Heath Spotted Orchid (but maybe Common Spotted as the central lobe of the labellum is very long)

Lesser Butterfly Orchid
I have looked closely at the early marsh orchids.  They only appear in the boggy area of the croft, in a permanently wet area in amongst common butterwort, bog asphodel and sedges.   The average height is 12.9 cm and there are between two and three keeled, unspotted leaves up the stem in a spiral.  There is sometimes a small basal leaf but it is often missing - probably chewed off.  In Britain four sub-species are recognised, based largely on the colour of the flower.  From the colour, pale pink, and the height, ours fit the description of incarnata but there are some characteristics of pulchella also.   The bracts between the flowers are purplish and the labellum, the middle petal, is not strongly recurved, though pulchella are usually more purplish pink.   Indeed there have in the past been one or two plants on the croft that look like the classic pulchella, but not this year.   Most if not all early marsh orchid plants on Skye are conventionally labelled as pulchella, so I probably have to follow that lead. 
Early Marsh Orchid (ssp. pulchella?)

Early Marsh Orchid (ssp pulchella ?)
My past encounters with deer have not been happy.  18 months ago a red deer ran into the side of my car, early in the morning on the A87, the route into Skye from Inverness and Fort William, causing over £1,000 of damage.   Now the roe deer (not red as per my previous lazy attribution, which Stephen Bungard our botanical recorder pointed out), have taken up near residence, and I have seen deer on several occasions.   They have damaged several small rowan trees by scraping off the bark,  and frustratingly inflicted the same treatment onto a blackcurrant bush which is not behind a deer fence.  Also they have dug several of what can best described as 'scrapes'.  

There is a little ritual developing with one of the deer; I come out with a camera at 7.30am, take a couple of pictures until it sees me, then it heads off at pace to find a part of the fence it can jump, its night-time grazing over.  The same on three days so far.

Damaged Rowan


Trying to learn a little more about orchid pollination I put the moth trap down in the bog near the early marsh orchids.   The widespread view is that many orchids are fertilised by night flying moths.  Indeed I have hardly ever seen bees or other insects in the daytime show any interest in orchids.   I had hoped to capture moths with orchid pollinia attached to their faces,  but nothing doing so far.  Pollinia are two stalked projections which carry pollen, and these break off when an insect searches for nectar in the orchid spur underneath.   The insect then flies off to another flower where it repeats the process but the pollinia then touch the female stigma of this second flower serving to fertilise it.  Neveretheless I caught 41 moths, totalling 16 species, some of which were rather attractive, such as this, which I think is a Small Angle Shades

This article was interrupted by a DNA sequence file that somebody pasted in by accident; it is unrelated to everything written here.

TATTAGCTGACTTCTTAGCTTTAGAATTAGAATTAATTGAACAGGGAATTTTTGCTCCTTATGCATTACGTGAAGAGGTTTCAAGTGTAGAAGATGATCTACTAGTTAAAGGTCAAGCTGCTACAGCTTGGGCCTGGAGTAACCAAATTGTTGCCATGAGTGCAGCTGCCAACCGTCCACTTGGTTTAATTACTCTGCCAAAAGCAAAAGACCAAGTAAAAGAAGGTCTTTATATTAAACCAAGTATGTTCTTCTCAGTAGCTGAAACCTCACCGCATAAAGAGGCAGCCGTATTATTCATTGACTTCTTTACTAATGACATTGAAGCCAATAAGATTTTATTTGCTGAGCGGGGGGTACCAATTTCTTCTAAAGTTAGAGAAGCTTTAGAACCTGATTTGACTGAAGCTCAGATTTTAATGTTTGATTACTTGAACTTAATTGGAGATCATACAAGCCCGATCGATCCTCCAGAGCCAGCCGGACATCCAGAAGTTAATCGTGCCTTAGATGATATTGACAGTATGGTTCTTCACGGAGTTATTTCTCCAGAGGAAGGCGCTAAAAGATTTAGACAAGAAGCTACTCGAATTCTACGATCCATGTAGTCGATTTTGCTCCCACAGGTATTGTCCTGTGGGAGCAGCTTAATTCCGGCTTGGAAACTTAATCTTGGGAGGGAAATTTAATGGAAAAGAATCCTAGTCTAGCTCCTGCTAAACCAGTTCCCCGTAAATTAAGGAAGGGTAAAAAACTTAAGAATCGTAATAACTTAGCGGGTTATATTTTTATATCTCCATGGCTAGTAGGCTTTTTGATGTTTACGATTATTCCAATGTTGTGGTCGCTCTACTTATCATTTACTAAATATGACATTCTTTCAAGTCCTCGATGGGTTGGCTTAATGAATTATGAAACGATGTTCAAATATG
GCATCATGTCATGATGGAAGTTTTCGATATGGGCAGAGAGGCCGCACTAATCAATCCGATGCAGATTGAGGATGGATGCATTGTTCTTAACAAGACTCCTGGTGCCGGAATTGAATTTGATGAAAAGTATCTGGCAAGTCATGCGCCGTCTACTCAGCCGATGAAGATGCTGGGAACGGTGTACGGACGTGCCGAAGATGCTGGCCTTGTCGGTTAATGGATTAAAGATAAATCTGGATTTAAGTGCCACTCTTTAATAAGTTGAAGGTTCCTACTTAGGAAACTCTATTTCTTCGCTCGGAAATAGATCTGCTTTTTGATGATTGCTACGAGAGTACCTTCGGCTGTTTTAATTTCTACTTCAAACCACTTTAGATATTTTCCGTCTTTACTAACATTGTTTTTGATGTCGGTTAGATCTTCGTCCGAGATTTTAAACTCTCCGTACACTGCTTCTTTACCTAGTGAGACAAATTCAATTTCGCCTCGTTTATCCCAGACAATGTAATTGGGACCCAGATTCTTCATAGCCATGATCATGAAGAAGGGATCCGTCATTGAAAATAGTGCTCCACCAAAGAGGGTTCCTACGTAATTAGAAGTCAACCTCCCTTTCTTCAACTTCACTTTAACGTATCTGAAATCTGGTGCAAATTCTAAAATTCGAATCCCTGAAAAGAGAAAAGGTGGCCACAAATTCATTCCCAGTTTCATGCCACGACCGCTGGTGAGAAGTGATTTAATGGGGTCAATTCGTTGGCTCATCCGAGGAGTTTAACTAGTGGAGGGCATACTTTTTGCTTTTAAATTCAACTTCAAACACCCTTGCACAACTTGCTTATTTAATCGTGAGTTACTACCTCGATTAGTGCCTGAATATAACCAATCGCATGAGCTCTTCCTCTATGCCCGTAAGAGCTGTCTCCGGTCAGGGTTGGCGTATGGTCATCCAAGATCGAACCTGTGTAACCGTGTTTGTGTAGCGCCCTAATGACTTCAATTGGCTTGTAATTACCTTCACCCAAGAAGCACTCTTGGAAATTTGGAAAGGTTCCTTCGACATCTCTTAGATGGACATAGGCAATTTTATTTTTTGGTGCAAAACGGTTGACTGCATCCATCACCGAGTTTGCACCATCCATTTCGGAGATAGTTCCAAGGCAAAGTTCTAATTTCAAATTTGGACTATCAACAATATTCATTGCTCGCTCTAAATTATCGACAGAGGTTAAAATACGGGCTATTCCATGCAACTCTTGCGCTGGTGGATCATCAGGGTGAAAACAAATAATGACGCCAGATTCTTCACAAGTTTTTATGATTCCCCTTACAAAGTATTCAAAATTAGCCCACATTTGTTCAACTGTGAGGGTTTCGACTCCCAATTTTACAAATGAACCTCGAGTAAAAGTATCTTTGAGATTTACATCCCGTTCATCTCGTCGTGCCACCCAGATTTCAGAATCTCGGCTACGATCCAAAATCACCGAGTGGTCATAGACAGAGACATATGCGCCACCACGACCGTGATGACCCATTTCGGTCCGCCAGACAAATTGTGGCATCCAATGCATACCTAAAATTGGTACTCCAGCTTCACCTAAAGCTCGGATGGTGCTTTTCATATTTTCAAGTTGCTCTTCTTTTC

Small Angle Shades

If the weather conditions are suitable I shall run the trap again at the weekend.

I looked at some of the early marsh orchids but could find very few with pollinia missing.  All I found were some flowers where slugs had damaged the flowers.  
Early Marsh Orchid one week after the first flower opened, probably damaged by slugs

An unexpected small treat was to find an uncommon plant on the road verge (the A87 gets another mention), 50 metres from my gate: moonwort, a strange looking fern last recorded in the tetrad square (i.e. 2 km by 2 km) 26 years ago.   In truth it is easily overlooked, and I was in any case looking for orchids.

Finally, nothing ottery at the moment.   No recent spraints and the various otter runs by the shore have been unused.  Oh well...